Debunking Surrogacy Myths

Surrogacy is a hotly debated topic because of the myths that surround it. It is portrayed incorrectly in media, skewed in the news, and now is completely misunderstood by most people who haven’t researched the process. 

Simple Surrogacy wants to make surrogacy accessible to anyone who wants a blood-related child, so we’re debunking some of these myths today.

The Carrier Will be Blood-Related to My Child

A lot of the myths surrounding surrogacy deal with knowledge about traditional surrogacy. It is the first form of alternate family planning that uses a family member of the Intended Parents to carry the child. Technology has come so far since then! With gestational surrogacy, both the egg and the sperm come from the intended parents or a donor. The surrogate is simply carrying the child to term! With IVF, it’s easier than ever.

Thus, your baby from a gestational surrogate will not come out looking like the surrogate, the child will not absorb their genetic DNA, and it won’t carry any blood type markers reminiscent of the carrier.

The Surrogate Can Keep the Baby If They Change Their Mind

In the United States, gestational surrogacy has laws surrounding the birth and adoption of a child through surrogacy. We have some of the best protective laws for Intended Parents and surrogates; this will not happen to you.

Firstly, surrogates that apply to carry a child go through a screening in which professionals determine that their physical and mental health is well-equipped to handle this journey. Surrogates that make it past this process have no plans to attempt to claim the child after it’s born.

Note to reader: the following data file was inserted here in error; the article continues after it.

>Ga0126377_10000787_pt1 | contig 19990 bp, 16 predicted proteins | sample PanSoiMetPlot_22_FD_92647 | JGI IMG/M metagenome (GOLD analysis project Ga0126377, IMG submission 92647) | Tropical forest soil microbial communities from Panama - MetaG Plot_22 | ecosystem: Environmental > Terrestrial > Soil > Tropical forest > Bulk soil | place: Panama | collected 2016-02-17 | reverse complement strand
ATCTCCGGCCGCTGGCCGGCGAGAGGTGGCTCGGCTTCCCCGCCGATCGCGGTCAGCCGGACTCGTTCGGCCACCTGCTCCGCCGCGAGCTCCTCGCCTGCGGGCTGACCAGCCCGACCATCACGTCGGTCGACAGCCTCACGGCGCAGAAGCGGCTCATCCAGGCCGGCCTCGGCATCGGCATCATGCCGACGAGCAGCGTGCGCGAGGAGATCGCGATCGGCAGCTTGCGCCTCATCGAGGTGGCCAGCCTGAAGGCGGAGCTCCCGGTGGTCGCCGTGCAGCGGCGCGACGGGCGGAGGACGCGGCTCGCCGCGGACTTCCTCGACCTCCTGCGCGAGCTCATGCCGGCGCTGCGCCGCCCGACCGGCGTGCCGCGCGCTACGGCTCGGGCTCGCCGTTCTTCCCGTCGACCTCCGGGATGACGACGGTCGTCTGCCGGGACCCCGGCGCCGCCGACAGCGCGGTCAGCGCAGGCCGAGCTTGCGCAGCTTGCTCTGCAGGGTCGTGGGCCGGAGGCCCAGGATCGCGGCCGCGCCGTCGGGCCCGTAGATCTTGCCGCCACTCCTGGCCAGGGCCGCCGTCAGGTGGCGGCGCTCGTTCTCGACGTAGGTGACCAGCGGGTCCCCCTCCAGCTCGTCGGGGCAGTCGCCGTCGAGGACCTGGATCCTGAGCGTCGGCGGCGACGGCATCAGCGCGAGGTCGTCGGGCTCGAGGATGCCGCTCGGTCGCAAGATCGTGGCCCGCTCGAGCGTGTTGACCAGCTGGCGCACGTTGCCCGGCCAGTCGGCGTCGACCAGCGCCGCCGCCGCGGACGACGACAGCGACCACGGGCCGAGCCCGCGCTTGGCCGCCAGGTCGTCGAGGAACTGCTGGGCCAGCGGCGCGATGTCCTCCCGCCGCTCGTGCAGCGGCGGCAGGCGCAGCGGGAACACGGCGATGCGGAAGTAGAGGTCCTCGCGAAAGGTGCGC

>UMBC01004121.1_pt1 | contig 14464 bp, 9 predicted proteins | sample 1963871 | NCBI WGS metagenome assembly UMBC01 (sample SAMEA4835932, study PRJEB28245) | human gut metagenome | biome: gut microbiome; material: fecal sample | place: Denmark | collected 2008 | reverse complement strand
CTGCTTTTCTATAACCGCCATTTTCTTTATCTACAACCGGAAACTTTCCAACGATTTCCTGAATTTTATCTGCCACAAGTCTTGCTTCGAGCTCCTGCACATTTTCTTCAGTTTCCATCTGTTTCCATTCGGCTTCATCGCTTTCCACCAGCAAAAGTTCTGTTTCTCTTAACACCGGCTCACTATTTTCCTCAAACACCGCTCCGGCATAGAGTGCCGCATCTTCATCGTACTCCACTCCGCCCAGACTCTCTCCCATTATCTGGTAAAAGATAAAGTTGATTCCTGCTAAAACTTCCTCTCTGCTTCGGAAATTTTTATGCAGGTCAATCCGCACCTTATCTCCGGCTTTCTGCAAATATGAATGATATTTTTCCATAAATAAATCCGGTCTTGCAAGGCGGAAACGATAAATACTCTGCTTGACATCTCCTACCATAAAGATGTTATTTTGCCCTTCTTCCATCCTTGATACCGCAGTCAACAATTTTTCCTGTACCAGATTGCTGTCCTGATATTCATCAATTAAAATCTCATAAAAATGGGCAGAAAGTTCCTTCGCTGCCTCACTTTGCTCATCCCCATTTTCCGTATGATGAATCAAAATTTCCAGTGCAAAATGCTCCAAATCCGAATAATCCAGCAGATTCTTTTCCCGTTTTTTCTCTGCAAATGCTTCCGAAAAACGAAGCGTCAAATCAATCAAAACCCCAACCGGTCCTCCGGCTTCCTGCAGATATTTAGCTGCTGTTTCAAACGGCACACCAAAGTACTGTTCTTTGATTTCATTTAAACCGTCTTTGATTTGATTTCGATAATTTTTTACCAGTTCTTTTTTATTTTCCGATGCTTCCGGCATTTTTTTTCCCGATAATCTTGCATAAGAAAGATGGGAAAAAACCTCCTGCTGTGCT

In addition, reproductive lawyers outline this in a surrogacy contract when the process starts. A good contract surrounding surrogacy is clear that the child will go to the intended parents with no exceptions.

Finally, if you’re still worried about it, Intended Parents in the United States do not have to adopt the child. Intended Parents are the genetic parents of a child born through surrogacy and legally are already considered the legal guardians and parents. This stipulation is outlined in your Surrogacy Agreement as well.

Surrogates Have to Do Whatever Their Intended Parents Want

As a surrogate, you are still an adult with autonomy. You do not have to do whatever the Intended Parents say, especially if you find it offensive or intrusive. When matching a surrogate to Intended Parents, there is a process where both profiles get compared. The agency makes sure that their values and expectations match up. This process prevents a contentious relationship between the surrogate and the Intended Parents from forming. 

In addition, a lot of media shows surrogates living with their Intended Parents. This is also not the case! To qualify as a surrogate, you must be in a stable living situation with a support network of your own. You are never expected, required, or recommended to move in with your Intended Parents.

Women Become Surrogates for Money